This atmosphere of approval and praise is apt to be so exhilarating as to put us off balance by creating an insatiable appetite for more of the same. Or we may be tipped over in the other direction when, in rare cases, we get a cool and skeptical reception. This will tempt us to argue, or to press our point insistently. Or maybe it will tempt us to discouragement and pessimism. But if we have prepared ourselves well in advance, such reactions will not deflect us from our steady and even purpose.
After taking this preliminary trial at making amends, we may enjoy such a sense of relief that we conclude our task is finished. We will want to rest on our laurels. The temptation to skip the more humiliating and dreaded meetings that still remain may be great. We will often manufacture plausible excuses for dodging these issues entirely. Or we may just procrastinate, telling ourselves the time is not yet, when in reality we have already passed up many a fine chance to right a serious wrong. Let's not talk prudence while practicing evasion.
As soon as we begin to feel confident in our new way of life and have begun, by our behavior and example, to convince those about us that we are indeed changing for the better, it is usually safe to talk in complete frankness with those who have been seriously affected, even those who may be only a little or not at all aware of what we have done to them. The only exceptions we will make will be cases where our disclosure would cause actual harm. These conversations can begin in a casual or natural way. But if no such opportunity presents itself, at some point we will want to summon all our courage, head straight for the person concerned, and lay our cards on the table. We needn't wallow in excessive remorse before those we have harmed, but amends at this level should always be forthright and generous.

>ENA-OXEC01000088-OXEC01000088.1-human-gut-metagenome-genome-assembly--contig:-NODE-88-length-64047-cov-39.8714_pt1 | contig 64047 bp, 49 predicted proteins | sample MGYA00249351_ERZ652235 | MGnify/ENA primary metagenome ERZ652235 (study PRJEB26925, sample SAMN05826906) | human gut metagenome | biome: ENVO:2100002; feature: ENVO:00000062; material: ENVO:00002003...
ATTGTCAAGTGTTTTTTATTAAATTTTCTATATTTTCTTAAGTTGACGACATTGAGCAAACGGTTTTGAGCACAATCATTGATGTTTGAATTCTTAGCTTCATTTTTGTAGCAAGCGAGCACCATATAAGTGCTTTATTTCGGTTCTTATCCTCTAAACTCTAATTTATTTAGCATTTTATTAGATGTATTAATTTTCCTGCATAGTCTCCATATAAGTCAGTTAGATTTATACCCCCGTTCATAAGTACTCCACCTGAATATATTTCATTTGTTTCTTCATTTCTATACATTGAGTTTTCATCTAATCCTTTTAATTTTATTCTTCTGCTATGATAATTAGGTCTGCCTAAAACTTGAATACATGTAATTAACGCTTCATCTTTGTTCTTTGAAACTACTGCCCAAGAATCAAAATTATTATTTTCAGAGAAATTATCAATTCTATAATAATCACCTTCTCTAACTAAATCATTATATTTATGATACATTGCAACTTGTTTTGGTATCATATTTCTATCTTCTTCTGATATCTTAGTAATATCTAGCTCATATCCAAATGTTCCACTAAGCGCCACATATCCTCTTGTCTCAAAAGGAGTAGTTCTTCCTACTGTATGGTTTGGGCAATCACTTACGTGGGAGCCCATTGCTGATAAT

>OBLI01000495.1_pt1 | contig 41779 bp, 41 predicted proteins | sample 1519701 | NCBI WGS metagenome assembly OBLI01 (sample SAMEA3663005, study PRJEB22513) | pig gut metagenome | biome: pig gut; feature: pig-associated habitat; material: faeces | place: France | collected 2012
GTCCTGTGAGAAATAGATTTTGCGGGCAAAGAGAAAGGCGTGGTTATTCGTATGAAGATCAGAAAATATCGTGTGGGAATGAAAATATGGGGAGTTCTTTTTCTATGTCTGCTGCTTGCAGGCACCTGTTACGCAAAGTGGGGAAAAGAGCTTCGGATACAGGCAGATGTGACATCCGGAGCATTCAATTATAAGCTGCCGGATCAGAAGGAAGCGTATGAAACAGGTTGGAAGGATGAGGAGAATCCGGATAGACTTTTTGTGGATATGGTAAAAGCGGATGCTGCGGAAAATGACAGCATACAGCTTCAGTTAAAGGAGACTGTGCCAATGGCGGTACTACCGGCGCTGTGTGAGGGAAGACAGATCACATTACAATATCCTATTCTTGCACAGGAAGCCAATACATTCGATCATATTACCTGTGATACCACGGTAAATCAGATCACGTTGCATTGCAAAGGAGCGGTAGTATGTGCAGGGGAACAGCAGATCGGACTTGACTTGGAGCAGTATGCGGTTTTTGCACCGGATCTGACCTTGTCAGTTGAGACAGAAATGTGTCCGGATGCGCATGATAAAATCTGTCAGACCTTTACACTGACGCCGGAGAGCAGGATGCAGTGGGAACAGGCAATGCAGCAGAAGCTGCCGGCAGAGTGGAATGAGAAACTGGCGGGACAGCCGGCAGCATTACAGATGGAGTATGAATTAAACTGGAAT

There can only be one consideration which should qualify our desire for a complete disclosure of the damage we have done. That will arise in the occasional situation where to make a full revelation would seriously harm the one to whom we are making amends. Or—quite as important—other people. We cannot, for example, unload a detailed account of extramarital adventuring upon the shoulders of our unsuspecting wife or husband. And even in those cases where such a matter must be discussed, let's try to avoid harming third parties, whoever they may be. It does not lighten our burden when we recklessly make the crosses of others heavier.
Many a razor-edged question can arise in other departments of life where this same principle is involved. Suppose, for instance, that we have drunk up a good chunk of our firm's money, whether by “borrowing” or on a heavily padded expense account. Suppose that this may continue to go undetected, if we say nothing. Do we instantly confess our irregularities to the firm, in the practical certainty that we will be fired and become unemployable? Are we going to be so rigidly righteous about making amends that we don't care what happens to the family and home? Or do we first consult those who are to be gravely affected? Do we lay the matter before our sponsor or spiritual adviser, earnestly asking God's help and guidance—meanwhile resolving to do the right thing when it becomes clear, cost what it may? Of course, there is no pat answer which can fit all such dilemmas. But all of them do require a complete willingness to make amends as fast and as far as may be possible in a given set of conditions.
Above all, we should try to be absolutely sure that we are not delaying because we are afraid. For the readiness to take the full consequences of our past acts, and to take responsibility for the well-being of others at the same time, is the very spirit of Step Nine.